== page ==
Petty election-related resentments periodically burbled up in the cocktail conversation, such as the episode on the Tuesday before the election when Brown debate coach David Berg ordered campaign manager Craig Varoga and media consultant Dave Axelrod out of a coaching session with the candidate. The lawyer had apparently concluded that too many cooks were spoiling Brown's gray matter. Not to worry. The bickering apparently had no effect on Brown's debate performances, which were uniformly painful to watch.
The only African-American at the party, City Attorney Gene Locke, sat quietly with Lanier in the study for a while, and then departed. Locke indicated to The Insider that he's weighing his career options, which include joining a major downtown law firm, and would make a decision over the next few weeks.
Public works director and mayoral co-chief of staff Jimmie Schindewolf, Lanier aide Joe Weikerth and City Hall agenda director Dan Jones eventually gravitated to the Laniers' crimson dining room and settled down to dinner with their dates. Speculation inside the Brown campaign is that Schindewolf will stay on as public works director for a while but will shed his chief-of-staff title. Jones, who's been at City Hall since Jim McConn was mayor, hopes he can cross the administrative River Styx again and find new life in the Brown administration.
Upon bidding farewell to our hosts, we suggested to Elyse that she keep a watchful eye on the public works table, lest they be tempted to repave her apartment with a final spurt of city cash. To her credit, Her Lame Duckness laughed as the elevator doors closed on our last, lingering view of Lanier World.
Over at the George R. Brown Convention Center, the Mosbacher "victory" party sputtered along to the beat of the candidate's own rock and roll ensemble, Mid-Life Crisis and the Hot Flashes, sans Mosbacher's drumming talents. "I've never seen so much cashmere on men in my life," muttered one of our companions. We spotted religious-right kingmaker Steven Hotze and consultant Allen Blakemore at one of the cash bars, and got a rare chance to chat with Hotze.
It wasn't the best of elections for either man, with Blakemore's candidate, Controller Lloyd Kelley, flaming out in the first round after publicly labeling opponent Sylvia Garcia gay, a tactic Kelley later told associates was suggested by Blakemore. However, given Kelley's innumerable missteps, it would be a stretch to make the consultant the scapegoat for Kelley's defeat.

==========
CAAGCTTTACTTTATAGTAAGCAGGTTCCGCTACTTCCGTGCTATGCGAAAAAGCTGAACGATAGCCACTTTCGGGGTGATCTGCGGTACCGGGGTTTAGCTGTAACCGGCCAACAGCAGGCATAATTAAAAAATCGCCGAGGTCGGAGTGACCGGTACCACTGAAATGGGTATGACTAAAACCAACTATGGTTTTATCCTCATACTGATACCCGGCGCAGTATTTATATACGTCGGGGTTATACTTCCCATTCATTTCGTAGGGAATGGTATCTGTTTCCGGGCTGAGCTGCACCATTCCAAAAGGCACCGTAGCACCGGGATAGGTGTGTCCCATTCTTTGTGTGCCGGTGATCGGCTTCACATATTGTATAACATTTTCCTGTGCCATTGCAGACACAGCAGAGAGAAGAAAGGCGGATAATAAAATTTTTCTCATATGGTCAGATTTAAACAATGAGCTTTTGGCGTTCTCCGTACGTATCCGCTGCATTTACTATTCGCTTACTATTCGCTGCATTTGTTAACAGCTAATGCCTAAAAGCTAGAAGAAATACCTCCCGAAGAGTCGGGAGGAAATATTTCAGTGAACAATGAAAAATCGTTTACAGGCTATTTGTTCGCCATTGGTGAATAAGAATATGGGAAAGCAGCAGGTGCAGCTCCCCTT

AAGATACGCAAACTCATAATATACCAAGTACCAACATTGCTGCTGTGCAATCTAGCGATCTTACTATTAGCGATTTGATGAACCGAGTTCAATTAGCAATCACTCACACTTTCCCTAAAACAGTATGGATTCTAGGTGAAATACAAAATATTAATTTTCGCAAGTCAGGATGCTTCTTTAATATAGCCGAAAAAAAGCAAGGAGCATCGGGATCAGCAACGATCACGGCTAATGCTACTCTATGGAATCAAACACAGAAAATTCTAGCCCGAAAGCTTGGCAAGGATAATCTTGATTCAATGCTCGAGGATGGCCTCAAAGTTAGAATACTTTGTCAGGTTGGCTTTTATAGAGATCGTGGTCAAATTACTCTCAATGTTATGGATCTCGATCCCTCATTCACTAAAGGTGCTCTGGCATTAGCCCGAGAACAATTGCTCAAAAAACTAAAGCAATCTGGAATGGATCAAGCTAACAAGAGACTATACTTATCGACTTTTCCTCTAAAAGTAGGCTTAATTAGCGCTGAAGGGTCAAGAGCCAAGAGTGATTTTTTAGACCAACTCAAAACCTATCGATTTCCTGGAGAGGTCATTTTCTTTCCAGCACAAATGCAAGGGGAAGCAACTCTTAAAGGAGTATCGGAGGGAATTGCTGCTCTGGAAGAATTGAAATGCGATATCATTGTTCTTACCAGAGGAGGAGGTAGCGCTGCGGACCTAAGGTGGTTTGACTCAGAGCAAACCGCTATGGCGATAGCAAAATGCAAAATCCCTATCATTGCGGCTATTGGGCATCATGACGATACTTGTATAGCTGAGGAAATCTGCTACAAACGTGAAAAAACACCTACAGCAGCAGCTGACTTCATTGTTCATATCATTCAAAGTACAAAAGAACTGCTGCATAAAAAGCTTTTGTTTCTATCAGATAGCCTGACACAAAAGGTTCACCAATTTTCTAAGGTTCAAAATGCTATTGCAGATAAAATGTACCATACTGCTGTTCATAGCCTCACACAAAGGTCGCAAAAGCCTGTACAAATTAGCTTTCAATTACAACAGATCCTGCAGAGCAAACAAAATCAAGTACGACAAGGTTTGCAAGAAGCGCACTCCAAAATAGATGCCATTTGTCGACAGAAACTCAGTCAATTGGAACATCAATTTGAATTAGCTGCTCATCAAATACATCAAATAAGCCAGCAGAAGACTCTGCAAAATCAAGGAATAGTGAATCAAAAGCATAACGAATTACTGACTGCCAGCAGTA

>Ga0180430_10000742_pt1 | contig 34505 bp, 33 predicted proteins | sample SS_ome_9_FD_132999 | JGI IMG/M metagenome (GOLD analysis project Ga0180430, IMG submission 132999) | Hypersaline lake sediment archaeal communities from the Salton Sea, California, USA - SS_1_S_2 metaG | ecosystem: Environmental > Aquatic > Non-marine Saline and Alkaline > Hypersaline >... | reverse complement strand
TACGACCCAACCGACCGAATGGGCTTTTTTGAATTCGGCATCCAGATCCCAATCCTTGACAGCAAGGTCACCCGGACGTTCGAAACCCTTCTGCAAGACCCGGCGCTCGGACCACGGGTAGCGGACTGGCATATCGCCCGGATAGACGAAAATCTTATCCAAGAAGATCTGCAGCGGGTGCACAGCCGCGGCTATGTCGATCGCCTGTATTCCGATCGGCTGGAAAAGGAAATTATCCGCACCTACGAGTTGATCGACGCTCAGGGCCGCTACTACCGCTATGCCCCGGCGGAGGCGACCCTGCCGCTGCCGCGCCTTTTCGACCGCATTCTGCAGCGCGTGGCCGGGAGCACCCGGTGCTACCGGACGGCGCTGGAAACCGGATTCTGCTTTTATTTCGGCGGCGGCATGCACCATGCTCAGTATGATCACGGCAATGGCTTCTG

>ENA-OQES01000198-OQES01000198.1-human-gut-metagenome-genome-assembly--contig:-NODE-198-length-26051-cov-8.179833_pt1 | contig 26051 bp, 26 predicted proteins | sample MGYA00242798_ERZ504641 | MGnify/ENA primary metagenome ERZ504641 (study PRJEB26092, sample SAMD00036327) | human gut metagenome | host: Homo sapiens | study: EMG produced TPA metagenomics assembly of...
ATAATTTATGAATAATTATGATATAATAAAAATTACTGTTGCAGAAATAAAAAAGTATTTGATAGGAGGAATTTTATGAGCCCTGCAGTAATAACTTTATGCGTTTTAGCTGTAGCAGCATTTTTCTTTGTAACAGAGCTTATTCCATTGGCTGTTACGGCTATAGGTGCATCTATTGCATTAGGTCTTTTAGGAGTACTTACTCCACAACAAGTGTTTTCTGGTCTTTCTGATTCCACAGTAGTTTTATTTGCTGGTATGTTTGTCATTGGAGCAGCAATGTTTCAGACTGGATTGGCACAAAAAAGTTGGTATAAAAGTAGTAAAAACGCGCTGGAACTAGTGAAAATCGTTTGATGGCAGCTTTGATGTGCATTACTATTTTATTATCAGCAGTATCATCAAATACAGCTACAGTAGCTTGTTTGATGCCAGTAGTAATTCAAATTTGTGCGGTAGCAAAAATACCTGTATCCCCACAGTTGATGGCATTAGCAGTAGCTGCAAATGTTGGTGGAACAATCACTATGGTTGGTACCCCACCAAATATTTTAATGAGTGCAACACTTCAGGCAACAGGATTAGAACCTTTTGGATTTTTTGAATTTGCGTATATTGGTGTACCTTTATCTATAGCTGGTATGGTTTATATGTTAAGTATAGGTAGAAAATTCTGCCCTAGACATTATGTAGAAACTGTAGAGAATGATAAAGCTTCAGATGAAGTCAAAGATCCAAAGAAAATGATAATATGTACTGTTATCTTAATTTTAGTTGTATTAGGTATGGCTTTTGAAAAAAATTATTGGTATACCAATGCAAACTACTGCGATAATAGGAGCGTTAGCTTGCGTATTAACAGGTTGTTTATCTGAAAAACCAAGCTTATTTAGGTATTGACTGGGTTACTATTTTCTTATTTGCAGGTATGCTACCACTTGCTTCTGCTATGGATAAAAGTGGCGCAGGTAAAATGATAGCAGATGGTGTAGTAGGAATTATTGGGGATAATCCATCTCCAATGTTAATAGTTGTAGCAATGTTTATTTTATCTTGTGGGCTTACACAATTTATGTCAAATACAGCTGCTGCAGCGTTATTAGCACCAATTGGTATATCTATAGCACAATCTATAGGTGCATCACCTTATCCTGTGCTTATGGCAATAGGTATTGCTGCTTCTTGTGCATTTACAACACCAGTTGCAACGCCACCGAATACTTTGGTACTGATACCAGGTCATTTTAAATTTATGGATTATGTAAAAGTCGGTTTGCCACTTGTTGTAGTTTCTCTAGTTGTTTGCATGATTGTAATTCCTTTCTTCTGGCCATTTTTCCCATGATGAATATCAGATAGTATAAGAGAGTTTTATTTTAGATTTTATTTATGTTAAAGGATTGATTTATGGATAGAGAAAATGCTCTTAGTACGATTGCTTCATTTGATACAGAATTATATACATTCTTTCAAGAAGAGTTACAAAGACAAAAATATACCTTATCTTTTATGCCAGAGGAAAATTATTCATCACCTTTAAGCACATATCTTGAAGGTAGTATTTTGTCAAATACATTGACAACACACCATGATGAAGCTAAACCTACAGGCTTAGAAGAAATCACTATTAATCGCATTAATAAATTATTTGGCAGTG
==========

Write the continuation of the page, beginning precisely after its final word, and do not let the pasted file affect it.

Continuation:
Hotze, who launched his local political endeavors more than a decade ago by organizing the "Straight Slate" to combat gay rights, saw one of his favored Council candidates, former BFI lobbyist Don Fitch, lose to Annise Parker, who will become the first openly gay officeholder in the city's history.
But Hotze had other matters on his mind. He informed The Insider that while he himself wasn't too bent out of shape by the profile of him we had written a year ago, his wife wanted to chop us into "little pieces" and bury our remains in the Hotze family's back yard for mentioning the accidental shooting death of the couple's teenage son in our story. Slightly unnerved by the vision of a future as plant fertilizer in Tanglewood, we decided it was clearly time to move on to our final stop.
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"What time is it? It's Brown time!" bellowed Sheila Jackson Lee to the throng awaiting their man at the Astrohall. But the mayor-elect was off at the party at the nearby Sheraton and taking his time. The crowd got fidgety. Controller-elect Sylvia Garcia's voice was shot, but she kept shouting into the microphone. Asked whether Brown was delaying his entrance until Mosbacher conceded, a campaign official laughed and said, "You don't really think we're that organized, do you?"
County Commissioner El Franco Lee, a charter member of the Brown campaign since its first strategy session in Houston nearly three years ago, held court in the crowd. Lee was hopeful his man could consolidate power slowly while avoiding "rookie mistakes" and run-ins with a revitalized City Council. The election-night results should help, with Brown-friendly candidates Parker, Chris Bell and Carroll Robinson winning at-large seats, though the new Council will be split down the middle between Democrats and Republicans.
The candidate finally appeared after 11 p.m., thanking Lanier, Whitmire and ex-controller George Greanias and invoking the spirit of his late mother. At the conclusion of his speech, the crowd practically rushed out of the Astrohall and on home or to other parties. We ambled across the street to the Sheraton, where the Brown campaign's inner sanctum -- Dave and Sue Walden, Varoga, McClung, Axelrod and other soldiers of the Lanier-Brown team -- was celebrating the win. The group attitude was more one of sheer relief at pulling off a difficult technical maneuver rather than jubilation at Brown's historic victory. And true to the evening's form, not one African-American was in the room while we were there -- other than the hotel's wait staff.
Welcome the Brown Era by calling The Insider at (713) 624-1483 or (713) 624-1496 (fax), or send e-mail to Insider@houstonpress.com.